On three different occasions this year, Seton stories have once more been told at Seton Castle: “Krag, The Kootenay Ram” in April, “Lobo, the King of Currumpaw” in September, and a selection of several stories during the celebration of his 152nd birthday in August. As curator of the Seton Legacy Project at the Academy for the Love of Learning, I have presented some of these. Other readers have included famed New Mexico storyteller Joe Hayes, and Acushla Bastible, actress and co-founder of Lifesongs (an Intergenerational Community Celebration of the Human Journey Through Music, Dance, and Story).
Especially thrilling was hearing Seton’s voice from a digitized recording made over a hundred years ago explaining the meaning of howls in “The Hunting Wolves.” How to describe that voice? Recorded when Seton was at the height of his popularity as a star lecturer, it sounds to my ear, rather antique with clear influences of both clipped British and droll Canadian. Even allowing for whatever distortion may have been built in by recording techniques of that time, it is clear that people simply do not today talk in the same way as they did then.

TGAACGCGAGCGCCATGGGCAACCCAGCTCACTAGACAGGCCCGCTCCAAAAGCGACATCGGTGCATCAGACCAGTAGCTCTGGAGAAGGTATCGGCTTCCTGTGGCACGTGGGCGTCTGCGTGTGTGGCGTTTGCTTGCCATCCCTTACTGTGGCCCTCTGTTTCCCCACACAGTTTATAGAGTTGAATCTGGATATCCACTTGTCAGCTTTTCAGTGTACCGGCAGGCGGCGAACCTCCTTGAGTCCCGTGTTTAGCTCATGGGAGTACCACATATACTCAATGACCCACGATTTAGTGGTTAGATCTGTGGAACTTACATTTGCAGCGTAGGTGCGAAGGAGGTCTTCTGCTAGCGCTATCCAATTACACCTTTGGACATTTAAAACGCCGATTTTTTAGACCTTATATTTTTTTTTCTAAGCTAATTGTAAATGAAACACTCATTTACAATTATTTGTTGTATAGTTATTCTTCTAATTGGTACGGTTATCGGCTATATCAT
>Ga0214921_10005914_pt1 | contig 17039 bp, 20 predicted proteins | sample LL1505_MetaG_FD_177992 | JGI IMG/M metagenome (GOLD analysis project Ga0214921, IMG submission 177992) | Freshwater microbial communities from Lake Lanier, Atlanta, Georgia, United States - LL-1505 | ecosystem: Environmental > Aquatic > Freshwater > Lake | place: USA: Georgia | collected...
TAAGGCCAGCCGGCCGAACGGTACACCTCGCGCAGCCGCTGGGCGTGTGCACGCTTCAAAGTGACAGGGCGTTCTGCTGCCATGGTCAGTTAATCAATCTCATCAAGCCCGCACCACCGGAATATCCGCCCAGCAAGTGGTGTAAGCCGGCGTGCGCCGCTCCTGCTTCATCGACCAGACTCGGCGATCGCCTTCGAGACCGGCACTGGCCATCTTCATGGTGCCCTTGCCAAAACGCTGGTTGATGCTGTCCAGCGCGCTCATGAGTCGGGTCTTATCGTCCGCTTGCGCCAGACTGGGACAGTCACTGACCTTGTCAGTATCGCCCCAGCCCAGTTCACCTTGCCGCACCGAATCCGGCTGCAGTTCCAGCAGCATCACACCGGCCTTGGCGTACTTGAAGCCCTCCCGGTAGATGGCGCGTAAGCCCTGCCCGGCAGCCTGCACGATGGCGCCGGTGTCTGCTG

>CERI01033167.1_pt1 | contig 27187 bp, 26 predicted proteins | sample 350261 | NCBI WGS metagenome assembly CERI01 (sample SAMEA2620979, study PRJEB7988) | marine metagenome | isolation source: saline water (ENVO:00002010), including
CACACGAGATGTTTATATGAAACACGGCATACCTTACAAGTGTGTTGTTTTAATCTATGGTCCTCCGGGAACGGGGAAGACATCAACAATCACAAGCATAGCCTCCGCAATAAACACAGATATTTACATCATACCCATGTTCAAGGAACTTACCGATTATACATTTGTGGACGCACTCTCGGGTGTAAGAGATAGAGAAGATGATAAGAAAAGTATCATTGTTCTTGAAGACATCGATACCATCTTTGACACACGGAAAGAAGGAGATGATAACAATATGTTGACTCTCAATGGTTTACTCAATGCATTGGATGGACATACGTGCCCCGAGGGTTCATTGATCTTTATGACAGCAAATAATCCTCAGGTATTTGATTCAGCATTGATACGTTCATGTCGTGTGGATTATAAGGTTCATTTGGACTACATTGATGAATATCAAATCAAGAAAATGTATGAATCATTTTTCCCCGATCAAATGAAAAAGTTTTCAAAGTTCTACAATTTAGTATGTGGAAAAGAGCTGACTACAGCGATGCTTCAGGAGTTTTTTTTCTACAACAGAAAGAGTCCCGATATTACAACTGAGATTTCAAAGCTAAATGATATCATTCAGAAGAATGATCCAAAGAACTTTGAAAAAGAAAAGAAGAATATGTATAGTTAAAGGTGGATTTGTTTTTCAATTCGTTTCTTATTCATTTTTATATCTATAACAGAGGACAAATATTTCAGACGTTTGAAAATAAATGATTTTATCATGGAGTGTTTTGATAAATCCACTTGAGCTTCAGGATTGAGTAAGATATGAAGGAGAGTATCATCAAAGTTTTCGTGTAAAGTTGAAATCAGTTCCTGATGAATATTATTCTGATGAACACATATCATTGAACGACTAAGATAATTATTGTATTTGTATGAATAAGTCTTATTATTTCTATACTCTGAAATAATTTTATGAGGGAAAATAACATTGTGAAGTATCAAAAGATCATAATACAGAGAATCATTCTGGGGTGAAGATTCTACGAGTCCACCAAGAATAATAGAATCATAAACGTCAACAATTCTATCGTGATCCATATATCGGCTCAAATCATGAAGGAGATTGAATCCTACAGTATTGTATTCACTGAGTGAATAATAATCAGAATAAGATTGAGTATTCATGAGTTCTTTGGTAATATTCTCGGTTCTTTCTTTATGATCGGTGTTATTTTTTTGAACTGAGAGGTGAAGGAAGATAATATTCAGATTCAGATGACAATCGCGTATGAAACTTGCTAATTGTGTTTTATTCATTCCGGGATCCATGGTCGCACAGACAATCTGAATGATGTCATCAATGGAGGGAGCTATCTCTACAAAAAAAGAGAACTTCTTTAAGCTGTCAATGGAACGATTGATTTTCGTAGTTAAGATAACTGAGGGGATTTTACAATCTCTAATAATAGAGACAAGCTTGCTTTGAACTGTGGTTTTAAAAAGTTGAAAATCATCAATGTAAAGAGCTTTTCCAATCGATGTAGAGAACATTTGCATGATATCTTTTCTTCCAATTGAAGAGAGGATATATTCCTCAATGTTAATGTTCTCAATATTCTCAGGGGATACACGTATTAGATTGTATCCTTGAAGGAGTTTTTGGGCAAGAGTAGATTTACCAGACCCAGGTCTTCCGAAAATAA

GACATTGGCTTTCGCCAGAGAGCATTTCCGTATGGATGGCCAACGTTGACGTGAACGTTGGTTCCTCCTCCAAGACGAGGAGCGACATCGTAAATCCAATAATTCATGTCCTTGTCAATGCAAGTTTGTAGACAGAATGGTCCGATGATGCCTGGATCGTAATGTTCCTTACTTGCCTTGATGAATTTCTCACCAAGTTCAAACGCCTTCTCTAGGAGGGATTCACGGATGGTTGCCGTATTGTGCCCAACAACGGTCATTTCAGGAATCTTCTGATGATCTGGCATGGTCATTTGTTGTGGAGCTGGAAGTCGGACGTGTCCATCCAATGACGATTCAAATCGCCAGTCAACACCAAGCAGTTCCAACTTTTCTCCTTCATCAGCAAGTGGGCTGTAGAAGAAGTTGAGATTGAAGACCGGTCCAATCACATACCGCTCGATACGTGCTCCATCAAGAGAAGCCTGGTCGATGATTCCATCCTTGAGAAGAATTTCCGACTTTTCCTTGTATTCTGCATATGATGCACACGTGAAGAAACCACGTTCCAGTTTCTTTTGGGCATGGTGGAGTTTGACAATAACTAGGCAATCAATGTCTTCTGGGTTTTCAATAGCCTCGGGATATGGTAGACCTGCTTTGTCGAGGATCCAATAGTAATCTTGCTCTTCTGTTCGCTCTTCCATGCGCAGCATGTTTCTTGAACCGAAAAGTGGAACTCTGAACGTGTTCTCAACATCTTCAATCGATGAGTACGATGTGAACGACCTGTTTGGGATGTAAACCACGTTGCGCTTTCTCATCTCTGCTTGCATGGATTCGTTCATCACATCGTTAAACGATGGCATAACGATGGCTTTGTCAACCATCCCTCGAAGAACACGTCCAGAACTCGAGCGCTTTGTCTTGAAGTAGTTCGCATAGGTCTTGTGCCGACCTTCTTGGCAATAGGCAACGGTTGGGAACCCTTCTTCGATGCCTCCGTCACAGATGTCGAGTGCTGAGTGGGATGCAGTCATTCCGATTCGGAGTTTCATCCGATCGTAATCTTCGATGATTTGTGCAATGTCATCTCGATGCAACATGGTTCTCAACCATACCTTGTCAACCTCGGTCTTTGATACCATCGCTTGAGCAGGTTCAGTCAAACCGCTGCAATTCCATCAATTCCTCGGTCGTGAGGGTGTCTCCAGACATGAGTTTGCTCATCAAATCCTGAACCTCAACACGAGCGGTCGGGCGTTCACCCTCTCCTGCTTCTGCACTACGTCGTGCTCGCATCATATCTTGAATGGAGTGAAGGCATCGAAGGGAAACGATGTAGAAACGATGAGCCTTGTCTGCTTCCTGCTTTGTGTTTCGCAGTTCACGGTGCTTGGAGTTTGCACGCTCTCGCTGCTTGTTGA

I don’t know when a recording of Seton’s voice was last played at the Castle nor when he himself may have given his final presentation of the “Lobo” story, but hearing the passionate sound of it echoing off the masonry walls and through the rooms of Seton Castle, punctuated with his wolf calls, was an important milestone for the Seton Legacy Project.
Digitized versions of several Seton stories were made available to us by Ron Edmonds who has created a web presence for Seton at Blue Sky, The Ernest Thompson Seton Pages. Another Seton researcher, Mary Elizabeth Bradley (who met Seton at the Castle) has gifted to the Academy a copy of the original 1906 RCA recording. This record, along with original artwork and artifacts, may be seen at the Academy’s Seton Gallery.